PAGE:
Today I can also announce that Budget 2017 will include a $321 million Social Investment Package of 14 new initiatives that went through this new process and met the investment threshold.
I want to thank Social Investment Minister Amy Adams for her leadership in this area.
One particular focus of the Government’s work on Social Investment is ensuring all New Zealand children have a good start to life.
That’s why three of the 10 better public services targets I mentioned focus on young children.
And that’s why, as part of the Social Investment package in Budget 2017, I can confirm today that $69 million will be provided to support children most at risk of long-term dysfunction.
The new funding will allow for the nationwide roll-out of Family Start – a programme that provides intensive, weekly in-home support targeting young children in homes where there may be mental health issues, addiction problems, family violence or other child development risks.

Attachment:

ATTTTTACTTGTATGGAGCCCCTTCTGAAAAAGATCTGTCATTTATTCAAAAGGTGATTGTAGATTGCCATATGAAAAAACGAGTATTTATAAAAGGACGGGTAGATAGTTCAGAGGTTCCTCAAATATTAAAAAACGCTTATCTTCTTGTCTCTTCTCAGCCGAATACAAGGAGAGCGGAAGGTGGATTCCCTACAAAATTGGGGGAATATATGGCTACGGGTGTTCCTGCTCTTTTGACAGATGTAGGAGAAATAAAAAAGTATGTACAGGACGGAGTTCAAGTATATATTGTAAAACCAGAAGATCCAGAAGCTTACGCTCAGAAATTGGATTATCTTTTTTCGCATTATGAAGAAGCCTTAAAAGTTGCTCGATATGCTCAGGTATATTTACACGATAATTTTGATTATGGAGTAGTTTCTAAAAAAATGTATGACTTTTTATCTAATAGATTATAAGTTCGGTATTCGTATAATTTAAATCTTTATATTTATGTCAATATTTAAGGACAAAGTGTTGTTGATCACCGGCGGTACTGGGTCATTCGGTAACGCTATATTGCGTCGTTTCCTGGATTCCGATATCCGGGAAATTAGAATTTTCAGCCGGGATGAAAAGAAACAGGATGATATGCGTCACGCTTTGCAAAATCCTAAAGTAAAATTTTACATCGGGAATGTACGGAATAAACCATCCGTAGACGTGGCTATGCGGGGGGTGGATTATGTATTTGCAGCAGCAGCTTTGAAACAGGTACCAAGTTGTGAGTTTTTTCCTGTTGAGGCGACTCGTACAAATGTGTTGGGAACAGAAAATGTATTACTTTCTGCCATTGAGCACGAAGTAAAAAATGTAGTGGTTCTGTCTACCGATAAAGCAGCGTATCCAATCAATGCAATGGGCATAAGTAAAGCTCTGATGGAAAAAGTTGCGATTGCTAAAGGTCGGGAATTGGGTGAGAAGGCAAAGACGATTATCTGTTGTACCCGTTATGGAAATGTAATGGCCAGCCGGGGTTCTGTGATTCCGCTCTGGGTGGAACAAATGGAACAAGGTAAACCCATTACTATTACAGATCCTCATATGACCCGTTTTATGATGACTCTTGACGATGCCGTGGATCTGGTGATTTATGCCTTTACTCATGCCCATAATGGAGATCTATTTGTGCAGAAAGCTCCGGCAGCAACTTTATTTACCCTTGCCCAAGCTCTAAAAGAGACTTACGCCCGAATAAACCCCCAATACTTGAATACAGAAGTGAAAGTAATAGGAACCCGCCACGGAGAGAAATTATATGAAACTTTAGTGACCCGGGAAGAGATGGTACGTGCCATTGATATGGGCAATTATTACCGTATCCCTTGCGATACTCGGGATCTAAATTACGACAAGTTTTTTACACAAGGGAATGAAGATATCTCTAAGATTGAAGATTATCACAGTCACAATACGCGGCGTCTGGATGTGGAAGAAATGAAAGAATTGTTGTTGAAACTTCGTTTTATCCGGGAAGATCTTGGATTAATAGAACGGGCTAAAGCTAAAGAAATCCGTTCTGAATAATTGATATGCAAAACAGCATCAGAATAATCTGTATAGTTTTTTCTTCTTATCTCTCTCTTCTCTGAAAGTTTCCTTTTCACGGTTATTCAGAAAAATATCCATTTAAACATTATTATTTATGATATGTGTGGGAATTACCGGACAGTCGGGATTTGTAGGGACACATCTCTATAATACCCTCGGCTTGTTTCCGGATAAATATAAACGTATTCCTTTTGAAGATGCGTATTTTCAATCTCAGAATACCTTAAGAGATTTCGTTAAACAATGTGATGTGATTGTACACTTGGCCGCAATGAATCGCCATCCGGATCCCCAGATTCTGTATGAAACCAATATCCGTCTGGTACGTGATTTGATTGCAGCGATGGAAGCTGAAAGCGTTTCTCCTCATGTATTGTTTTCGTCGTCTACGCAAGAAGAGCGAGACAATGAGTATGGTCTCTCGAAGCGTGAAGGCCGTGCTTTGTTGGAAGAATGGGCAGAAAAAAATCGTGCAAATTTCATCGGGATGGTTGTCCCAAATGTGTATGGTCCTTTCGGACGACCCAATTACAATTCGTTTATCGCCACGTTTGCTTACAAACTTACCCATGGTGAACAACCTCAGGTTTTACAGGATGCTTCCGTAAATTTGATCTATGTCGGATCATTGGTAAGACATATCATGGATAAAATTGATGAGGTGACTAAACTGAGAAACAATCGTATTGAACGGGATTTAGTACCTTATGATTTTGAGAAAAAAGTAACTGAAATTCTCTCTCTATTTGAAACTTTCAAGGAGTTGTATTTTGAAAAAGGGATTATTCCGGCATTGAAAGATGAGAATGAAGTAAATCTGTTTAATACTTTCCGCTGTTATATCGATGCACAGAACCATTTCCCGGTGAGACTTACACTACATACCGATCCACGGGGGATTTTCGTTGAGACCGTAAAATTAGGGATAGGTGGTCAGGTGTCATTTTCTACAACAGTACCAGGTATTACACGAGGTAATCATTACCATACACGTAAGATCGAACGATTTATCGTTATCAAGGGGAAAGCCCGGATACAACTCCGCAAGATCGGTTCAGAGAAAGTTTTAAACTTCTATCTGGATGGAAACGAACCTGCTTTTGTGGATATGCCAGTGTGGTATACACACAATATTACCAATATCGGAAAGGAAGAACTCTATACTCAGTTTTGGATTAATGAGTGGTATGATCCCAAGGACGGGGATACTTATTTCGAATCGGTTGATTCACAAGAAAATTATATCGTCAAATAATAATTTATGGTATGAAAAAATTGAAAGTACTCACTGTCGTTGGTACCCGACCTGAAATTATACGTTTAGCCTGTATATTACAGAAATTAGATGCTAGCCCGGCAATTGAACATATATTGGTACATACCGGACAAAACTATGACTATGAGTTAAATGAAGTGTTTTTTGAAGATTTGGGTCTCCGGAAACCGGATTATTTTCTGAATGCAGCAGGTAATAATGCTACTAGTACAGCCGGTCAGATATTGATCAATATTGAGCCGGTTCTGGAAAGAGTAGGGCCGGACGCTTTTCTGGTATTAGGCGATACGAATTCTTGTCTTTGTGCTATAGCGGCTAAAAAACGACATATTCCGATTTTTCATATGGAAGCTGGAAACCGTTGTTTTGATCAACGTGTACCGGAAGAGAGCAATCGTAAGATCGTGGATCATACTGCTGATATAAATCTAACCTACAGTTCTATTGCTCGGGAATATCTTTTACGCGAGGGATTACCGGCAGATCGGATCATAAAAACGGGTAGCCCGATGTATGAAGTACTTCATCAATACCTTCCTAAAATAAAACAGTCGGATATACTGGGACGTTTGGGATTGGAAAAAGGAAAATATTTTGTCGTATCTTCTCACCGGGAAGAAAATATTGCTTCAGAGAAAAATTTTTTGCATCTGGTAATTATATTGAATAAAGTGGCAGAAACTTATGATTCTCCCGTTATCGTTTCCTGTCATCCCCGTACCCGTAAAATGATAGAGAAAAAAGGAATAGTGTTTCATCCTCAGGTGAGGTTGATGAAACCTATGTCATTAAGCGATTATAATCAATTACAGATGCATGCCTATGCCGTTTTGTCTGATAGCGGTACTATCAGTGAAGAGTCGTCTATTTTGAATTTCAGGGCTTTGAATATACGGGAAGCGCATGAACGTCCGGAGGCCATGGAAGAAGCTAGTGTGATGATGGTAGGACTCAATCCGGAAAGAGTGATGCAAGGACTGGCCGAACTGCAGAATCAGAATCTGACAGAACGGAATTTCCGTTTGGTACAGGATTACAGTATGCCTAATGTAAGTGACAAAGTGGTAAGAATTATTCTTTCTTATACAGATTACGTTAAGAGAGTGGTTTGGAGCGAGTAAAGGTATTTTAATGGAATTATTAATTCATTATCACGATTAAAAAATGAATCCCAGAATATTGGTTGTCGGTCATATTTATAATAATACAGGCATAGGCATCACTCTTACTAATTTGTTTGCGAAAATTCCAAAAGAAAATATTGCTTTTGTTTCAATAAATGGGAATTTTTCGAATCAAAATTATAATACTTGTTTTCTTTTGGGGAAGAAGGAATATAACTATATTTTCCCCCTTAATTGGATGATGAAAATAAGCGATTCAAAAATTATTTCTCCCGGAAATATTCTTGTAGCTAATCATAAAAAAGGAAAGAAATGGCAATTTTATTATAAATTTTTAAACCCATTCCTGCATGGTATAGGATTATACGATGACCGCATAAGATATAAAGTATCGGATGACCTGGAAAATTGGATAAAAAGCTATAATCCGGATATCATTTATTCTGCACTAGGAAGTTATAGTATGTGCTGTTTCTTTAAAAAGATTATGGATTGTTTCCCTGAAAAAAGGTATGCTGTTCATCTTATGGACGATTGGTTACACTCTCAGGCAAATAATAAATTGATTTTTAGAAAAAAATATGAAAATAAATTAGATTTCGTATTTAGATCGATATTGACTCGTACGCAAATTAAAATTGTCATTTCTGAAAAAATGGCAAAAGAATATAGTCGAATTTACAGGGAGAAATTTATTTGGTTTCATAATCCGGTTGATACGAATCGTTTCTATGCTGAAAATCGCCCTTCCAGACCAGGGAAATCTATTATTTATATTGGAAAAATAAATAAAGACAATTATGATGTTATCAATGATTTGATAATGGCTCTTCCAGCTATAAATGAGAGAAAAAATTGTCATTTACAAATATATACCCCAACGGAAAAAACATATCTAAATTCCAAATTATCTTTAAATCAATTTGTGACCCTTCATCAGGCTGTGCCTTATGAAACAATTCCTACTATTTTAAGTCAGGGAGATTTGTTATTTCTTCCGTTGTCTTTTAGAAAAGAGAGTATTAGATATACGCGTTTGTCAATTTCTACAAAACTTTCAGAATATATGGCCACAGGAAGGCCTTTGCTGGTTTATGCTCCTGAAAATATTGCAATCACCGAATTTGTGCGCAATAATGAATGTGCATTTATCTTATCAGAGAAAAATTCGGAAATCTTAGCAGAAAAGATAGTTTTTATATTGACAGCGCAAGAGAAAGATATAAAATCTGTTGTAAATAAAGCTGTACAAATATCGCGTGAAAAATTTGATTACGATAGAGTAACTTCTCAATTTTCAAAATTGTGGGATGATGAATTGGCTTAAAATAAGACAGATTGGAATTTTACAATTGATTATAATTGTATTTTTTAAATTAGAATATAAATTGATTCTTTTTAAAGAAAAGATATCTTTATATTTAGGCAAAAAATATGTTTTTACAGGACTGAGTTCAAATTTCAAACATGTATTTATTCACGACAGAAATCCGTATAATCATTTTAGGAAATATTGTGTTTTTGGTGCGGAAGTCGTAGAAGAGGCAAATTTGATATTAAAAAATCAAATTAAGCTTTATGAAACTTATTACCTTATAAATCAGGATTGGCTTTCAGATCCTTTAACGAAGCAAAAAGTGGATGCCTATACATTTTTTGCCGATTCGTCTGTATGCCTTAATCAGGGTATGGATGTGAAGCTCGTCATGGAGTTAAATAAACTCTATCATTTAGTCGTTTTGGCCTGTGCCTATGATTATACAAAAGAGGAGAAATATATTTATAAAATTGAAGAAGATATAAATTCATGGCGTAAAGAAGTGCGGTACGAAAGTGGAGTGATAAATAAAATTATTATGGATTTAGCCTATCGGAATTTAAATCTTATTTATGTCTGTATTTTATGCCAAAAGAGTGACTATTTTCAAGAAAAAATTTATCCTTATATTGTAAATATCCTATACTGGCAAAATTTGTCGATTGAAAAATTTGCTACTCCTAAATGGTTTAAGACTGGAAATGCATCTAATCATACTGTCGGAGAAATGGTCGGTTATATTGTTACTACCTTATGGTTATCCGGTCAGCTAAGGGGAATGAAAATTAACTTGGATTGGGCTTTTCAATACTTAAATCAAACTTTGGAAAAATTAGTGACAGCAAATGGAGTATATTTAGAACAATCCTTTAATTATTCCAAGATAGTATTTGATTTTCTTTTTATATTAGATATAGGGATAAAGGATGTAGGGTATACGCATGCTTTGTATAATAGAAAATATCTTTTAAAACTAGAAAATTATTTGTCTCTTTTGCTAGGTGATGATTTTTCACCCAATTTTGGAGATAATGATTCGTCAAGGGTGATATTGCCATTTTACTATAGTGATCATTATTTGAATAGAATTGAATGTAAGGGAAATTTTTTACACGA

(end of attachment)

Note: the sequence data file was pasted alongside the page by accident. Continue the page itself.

This programme has proven to work well in certain communities, but we want it to be available to all New Zealand families who need it.
The new money also allows us to support a further 1000 children with behavioural issues to improve their self-control.
This is a key factor in their ability to learn, function socially and lead better lives as adolescents and adults.
And finally we will invest in targeted and specialist support for three and four year olds with oral language needs, to help prevent these children from turning up to school unable to communicate properly.
Without these skills, they cannot learn and participate as well as other children.
These seem like simple and obvious interventions – but they’re backed by rigorous analysis to ensure we’re putting taxpayer’s money in the right place to make a difference.
We now have a much better understanding of the drivers of long-term social dysfunction – and we can see some of those drivers in children as young as five.